In NUCL caused by L. (L.) infantum chagasi, it was possible to identify a high density of M1 macrophages over M2, which could be associated to an efficient cellular immune response in the skin of patients. Such patients developed a robust response of CD8+ T lymphocytes and IFN-γ+ cells [26, 4446] that may control parasite spreading and polarize macrophages to a M1 pole. M1 macrophages have the ability to present antigens and produce and secrete proinflammatory cytokines; furthermore, these activated macrophages can kill Leishmania through toxic intermediates of nitrogen and oxygen. Remarkably, the M1 subset inhibits IL-10 production, favoring the development of Th1 lymphocyte response; thus, they are crucial for the elimination of Leishmania [2, 3, 6, 912, 38].

In post-Kala-azar Dermal Leishmaniasis (PKDL) caused by L. (L.) donovani, it was demonstrated that monocytes decreased the expression of TLR-2 and 4, as well as the production of reactive oxygen and nitrogen species. In addition, monocytes and intralesional macrophages presented high expression of CD206, arginase-1, and PPARγ mRNA, suggesting that macrophage polarization follows to the M2 subtype, sustaining the chronicity in PKDL. However, after therapy, an immunological shift is observed, where macrophages display a profile of the M1 subset, suggesting that repolarization could be considered as a therapeutic approach [47].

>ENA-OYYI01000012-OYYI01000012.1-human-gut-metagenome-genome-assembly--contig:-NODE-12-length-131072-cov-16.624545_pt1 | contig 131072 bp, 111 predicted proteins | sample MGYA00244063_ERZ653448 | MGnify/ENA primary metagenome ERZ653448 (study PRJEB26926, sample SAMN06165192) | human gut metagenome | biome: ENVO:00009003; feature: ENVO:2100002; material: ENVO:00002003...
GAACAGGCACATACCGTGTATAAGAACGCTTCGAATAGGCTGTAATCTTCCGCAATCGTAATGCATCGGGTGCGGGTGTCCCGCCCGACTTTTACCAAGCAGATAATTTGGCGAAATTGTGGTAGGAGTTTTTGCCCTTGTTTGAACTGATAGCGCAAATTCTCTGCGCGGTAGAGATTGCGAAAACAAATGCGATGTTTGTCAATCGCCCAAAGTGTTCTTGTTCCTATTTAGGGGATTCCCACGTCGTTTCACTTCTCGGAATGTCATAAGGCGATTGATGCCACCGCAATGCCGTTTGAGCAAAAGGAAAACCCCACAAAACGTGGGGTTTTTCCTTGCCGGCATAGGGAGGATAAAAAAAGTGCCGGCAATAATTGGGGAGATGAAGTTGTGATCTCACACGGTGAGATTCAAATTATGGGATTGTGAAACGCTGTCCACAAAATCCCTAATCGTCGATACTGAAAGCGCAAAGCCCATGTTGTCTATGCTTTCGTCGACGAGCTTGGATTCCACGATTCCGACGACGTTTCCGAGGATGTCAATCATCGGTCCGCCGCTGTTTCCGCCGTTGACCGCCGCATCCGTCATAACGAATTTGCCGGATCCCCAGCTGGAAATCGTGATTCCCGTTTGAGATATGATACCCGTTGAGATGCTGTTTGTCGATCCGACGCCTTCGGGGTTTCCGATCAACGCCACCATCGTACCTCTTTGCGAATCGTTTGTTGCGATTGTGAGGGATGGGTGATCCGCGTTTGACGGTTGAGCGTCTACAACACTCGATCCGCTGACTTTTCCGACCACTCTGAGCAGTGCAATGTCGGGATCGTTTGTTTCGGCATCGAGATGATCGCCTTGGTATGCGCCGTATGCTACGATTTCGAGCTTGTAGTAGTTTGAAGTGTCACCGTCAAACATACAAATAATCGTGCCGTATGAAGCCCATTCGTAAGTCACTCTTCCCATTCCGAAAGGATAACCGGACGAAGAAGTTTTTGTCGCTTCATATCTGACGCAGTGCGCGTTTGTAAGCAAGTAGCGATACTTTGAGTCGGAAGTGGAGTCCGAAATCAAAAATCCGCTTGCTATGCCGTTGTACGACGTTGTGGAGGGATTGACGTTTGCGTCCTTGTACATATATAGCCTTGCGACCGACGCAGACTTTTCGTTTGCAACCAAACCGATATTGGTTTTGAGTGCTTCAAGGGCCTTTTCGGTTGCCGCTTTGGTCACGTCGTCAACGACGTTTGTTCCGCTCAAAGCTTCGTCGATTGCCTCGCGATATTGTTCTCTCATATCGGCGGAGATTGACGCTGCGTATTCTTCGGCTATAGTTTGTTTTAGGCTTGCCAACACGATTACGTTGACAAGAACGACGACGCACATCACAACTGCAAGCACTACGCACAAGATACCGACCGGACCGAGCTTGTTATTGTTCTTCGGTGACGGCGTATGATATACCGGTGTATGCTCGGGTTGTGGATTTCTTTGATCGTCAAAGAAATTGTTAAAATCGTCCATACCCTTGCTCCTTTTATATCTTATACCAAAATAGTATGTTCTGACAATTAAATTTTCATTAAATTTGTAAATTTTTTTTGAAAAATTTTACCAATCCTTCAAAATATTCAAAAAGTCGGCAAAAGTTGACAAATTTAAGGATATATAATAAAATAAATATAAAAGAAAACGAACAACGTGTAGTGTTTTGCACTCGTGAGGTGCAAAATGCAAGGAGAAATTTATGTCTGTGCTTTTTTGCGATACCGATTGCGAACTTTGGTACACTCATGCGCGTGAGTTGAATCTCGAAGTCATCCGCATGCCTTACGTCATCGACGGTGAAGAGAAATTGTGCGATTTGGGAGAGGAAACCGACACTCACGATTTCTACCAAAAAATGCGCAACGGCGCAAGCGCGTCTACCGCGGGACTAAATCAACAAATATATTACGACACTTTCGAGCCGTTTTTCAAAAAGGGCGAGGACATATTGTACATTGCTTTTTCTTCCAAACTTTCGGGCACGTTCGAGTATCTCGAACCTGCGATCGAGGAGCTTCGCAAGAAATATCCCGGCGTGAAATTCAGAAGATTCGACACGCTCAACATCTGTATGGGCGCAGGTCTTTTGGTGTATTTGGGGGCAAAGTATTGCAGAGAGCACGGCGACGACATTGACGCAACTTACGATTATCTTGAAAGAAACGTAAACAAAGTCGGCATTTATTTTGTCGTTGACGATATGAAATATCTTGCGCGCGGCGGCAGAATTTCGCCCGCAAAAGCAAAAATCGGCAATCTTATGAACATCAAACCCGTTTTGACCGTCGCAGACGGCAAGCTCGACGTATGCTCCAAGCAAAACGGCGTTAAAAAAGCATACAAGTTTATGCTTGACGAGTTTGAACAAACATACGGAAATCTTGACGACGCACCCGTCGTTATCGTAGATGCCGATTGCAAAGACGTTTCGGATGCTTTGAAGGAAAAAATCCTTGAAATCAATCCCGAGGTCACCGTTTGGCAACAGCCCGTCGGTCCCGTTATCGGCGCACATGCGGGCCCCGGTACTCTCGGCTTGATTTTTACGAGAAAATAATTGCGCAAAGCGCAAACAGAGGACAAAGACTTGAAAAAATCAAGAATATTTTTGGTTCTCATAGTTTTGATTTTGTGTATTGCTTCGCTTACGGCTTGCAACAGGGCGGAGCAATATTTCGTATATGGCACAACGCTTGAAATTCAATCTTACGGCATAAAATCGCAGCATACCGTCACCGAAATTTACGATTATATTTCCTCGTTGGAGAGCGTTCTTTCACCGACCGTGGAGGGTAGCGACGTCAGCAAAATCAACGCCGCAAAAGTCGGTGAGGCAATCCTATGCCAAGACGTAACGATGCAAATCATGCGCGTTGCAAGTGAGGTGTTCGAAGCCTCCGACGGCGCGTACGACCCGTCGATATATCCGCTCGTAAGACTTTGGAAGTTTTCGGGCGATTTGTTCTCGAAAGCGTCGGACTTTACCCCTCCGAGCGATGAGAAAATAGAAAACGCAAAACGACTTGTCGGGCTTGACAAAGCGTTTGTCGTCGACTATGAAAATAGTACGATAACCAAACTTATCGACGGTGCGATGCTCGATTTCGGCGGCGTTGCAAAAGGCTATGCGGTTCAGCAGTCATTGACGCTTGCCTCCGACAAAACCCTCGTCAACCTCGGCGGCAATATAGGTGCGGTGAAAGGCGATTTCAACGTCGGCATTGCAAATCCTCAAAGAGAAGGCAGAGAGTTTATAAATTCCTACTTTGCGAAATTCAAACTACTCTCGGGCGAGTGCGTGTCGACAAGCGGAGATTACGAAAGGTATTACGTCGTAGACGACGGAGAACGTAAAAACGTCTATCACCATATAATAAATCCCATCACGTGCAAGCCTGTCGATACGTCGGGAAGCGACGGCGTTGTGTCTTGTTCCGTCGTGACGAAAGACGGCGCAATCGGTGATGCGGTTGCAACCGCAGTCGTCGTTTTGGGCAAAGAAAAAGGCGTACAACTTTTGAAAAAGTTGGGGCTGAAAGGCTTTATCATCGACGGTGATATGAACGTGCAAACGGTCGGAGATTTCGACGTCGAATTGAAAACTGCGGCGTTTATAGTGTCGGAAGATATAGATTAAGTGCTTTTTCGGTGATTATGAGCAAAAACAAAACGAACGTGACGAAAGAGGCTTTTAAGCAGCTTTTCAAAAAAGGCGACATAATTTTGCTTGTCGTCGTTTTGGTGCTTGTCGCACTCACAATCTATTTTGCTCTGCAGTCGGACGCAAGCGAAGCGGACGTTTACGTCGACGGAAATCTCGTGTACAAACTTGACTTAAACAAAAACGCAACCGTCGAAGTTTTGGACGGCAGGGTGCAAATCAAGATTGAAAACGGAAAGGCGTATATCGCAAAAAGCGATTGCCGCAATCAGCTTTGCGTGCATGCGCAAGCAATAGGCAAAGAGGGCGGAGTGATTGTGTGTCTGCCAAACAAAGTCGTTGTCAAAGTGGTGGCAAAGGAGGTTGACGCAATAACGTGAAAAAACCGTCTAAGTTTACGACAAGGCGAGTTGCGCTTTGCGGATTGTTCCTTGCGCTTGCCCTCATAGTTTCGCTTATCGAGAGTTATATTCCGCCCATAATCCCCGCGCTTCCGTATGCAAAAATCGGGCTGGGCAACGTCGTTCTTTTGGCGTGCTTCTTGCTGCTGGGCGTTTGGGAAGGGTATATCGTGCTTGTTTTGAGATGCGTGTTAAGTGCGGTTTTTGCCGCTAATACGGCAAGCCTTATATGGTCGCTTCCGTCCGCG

Considering the percentage of M1 macrophages regarding the total of macrophage cells, a higher percentage of M1 cells in NUCL caused by L. (L.) infantum chagasi and a lower percentage of M1 cells in ADCL by L. (L.) amazonensis and LCL caused by L. (L.) amazonensis and L. (V.) panamensis. Interestingly, there were a considerable number of macrophages that was not characterized as M1 or M2 macrophages (Supplementary Table), suggesting that different subpopulations of macrophages could be related to the different clinical forms caused by different species of parasite. In this sense, depending on the stimulus, different subtypes of M2 macrophages can be observed. M2a subset can be induced by IL-4 or IL-13, M2b by immune complexes and IL-1, M2c by IL-10 and TGF-β, and M2d by TLR agonists [13, 20, 21, 38, 4852]. Similarly, M1 macrophage subsets can also be categorized in M1a that is considered the classically activated macrophages and M1b the innate-activated macrophages, that is unable to fully develop into an M1a profile, failing to produce IL-12, an essential cytokine for triggering Th1 response [2].